Trazodone and Alcohol Overdose

On its own, trazodone rarely causes overdose, but trazodone and alcohol can result in a fatal overdose. Because the combination of these substances slows down breathing and affects the central nervous system’s functionality, it can lead to dangerous consequences. 

Another common danger of mixing trazodone and alcohol is the risk of serotonin syndrome. This occurs when serotonin levels are too high in the brain. Serotonin syndrome can lead to a wide range of symptoms, including shivering and diarrhea, muscle rigidity, fever, and seizures. Without treatment, serotonin syndrome can lead to death. 

What Would Overdose Look Like?

Most likely, overdose symptoms will resemble those of alcohol overdose. However, because trazodone also affects the central nervous system, expect symptoms such as:

  • Delayed reaction time
  • Decreased motor skills
  • Extreme dizziness or drowsiness
  • Fainting
  • Impaired judgment
  • Dramatic mood swings
  • Worsened feelings of depression and anxiety

Trazodone and Alcohol Withdrawal

Though minimal, trazodone withdrawal symptoms include anxiety, agitation, and insomnia. However, it is the alcohol withdrawal symptoms that can be dangerous. Acute withdrawal symptoms include sweating, nausea, vomiting, and rapid pulse. However, left unmanaged, these symptoms can worsen, and people often experience complications like hallucinations, delirium, and seizures.

Polysubstance Addiction Treatment

Anyone mixing trazodone and alcohol struggling with drug abuse needs to seek treatment at a dual diagnosis recovery center. If someone has a valid prescription for trazodone, odds are they have an existing condition that requires further treatment. At Lighthouse Recovery Institute, we believe in creating comprehensive addiction treatment options that address every aspect of our patient’s addiction.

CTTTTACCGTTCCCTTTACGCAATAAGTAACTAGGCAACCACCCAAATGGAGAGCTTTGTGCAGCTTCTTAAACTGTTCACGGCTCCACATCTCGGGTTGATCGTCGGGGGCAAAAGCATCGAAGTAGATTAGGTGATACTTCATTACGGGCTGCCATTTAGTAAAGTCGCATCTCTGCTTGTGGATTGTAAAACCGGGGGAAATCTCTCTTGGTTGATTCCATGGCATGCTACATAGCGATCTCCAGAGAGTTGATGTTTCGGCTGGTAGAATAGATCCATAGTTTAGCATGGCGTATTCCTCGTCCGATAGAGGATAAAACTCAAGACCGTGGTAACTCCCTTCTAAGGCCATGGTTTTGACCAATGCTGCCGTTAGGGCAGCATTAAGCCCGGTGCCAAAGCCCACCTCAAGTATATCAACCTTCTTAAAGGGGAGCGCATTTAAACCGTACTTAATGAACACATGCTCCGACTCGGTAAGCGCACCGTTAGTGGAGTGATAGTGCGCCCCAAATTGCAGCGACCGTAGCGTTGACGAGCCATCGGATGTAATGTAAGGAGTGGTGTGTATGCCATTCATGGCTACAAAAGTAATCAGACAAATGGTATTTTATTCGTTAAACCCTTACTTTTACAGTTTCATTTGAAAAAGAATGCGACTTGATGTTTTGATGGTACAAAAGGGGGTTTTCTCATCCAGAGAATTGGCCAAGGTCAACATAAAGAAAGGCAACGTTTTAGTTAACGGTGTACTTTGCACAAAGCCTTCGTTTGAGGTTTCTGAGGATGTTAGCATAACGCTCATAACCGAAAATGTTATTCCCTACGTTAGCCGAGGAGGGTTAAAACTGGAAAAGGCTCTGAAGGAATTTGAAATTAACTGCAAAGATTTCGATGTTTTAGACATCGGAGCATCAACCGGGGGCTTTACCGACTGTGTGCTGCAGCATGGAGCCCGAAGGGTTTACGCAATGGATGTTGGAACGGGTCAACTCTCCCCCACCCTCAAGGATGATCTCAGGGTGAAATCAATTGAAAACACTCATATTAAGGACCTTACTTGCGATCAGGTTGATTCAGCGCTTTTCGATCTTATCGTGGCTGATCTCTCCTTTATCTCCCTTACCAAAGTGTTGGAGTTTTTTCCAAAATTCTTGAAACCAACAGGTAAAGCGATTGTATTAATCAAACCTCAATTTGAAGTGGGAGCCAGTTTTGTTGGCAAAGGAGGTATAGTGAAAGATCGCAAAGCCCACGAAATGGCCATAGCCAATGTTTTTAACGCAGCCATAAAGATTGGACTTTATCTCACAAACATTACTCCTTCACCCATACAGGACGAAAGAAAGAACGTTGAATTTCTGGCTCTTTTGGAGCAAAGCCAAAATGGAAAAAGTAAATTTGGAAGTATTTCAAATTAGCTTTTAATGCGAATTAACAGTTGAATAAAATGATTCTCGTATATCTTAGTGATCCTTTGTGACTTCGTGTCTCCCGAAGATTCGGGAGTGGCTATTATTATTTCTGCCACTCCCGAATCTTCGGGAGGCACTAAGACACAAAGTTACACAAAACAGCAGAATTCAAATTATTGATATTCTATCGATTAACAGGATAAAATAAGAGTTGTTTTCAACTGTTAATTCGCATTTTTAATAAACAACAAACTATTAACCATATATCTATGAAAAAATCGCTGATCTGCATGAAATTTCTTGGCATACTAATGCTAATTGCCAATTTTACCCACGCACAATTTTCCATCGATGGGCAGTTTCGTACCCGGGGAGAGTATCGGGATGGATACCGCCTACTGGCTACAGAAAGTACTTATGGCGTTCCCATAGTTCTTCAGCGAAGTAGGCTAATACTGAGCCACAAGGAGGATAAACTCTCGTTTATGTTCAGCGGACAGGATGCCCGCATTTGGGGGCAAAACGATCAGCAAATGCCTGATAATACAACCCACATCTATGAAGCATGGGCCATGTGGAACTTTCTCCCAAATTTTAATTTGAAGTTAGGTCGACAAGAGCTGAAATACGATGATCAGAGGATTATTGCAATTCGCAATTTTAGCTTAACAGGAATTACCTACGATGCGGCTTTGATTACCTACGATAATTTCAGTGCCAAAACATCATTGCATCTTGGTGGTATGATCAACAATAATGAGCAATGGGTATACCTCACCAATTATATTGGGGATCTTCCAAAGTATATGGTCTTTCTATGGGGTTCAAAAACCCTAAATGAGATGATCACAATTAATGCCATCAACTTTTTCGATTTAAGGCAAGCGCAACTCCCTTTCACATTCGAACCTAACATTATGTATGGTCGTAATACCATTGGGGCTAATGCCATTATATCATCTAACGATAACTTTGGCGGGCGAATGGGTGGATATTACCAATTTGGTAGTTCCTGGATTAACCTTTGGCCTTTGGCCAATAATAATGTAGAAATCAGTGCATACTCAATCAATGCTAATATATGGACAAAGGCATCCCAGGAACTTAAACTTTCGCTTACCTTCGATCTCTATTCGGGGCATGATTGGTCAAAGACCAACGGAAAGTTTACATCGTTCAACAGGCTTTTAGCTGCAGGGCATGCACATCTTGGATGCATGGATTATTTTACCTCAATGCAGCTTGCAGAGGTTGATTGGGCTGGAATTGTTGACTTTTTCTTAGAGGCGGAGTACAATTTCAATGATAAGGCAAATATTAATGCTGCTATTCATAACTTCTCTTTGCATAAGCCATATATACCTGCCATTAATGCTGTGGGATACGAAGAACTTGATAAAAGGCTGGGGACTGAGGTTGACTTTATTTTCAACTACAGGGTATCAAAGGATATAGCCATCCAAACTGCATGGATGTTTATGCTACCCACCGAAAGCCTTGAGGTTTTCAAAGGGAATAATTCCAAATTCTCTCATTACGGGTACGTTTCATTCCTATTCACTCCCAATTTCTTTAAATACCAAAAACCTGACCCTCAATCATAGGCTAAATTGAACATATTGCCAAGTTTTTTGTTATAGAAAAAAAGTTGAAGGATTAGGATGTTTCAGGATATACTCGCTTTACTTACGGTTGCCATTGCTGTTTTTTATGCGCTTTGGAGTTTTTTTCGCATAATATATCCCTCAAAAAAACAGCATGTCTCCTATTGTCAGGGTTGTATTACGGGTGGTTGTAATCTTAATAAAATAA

Drug and Alcohol Detox

The first step toward recovery is detox. When people start mixing trazodone and alcohol, attempting to quit independently, they can experience side effects that can be life-threatening. To avoid overdose and fatal withdrawal symptoms like seizures, checking into a detox rehab center is paramount. With supervision from a medical professional, recovering drug addicts can have a better chance of sobriety. 

Drug and Alcohol Abuse Rehab

After detox, most patients will move either to an inpatient treatment program that offers structure and support 24/7. Others, mostly those with less severe addictions, might be able to choose an intensive outpatient program that provides more flexibility so that they can continue daily responsibilities like work, school, and family. 

Group Therapy

Part of most drug and alcohol rehab programs incorporate group therapy sessions. The setting is meant to encourage support, a sober-friendly network, and to offer a safe space to voice struggles, concerns, and hopes. Through group therapies, patients also attend 12-step programs to continue their path to sobriety.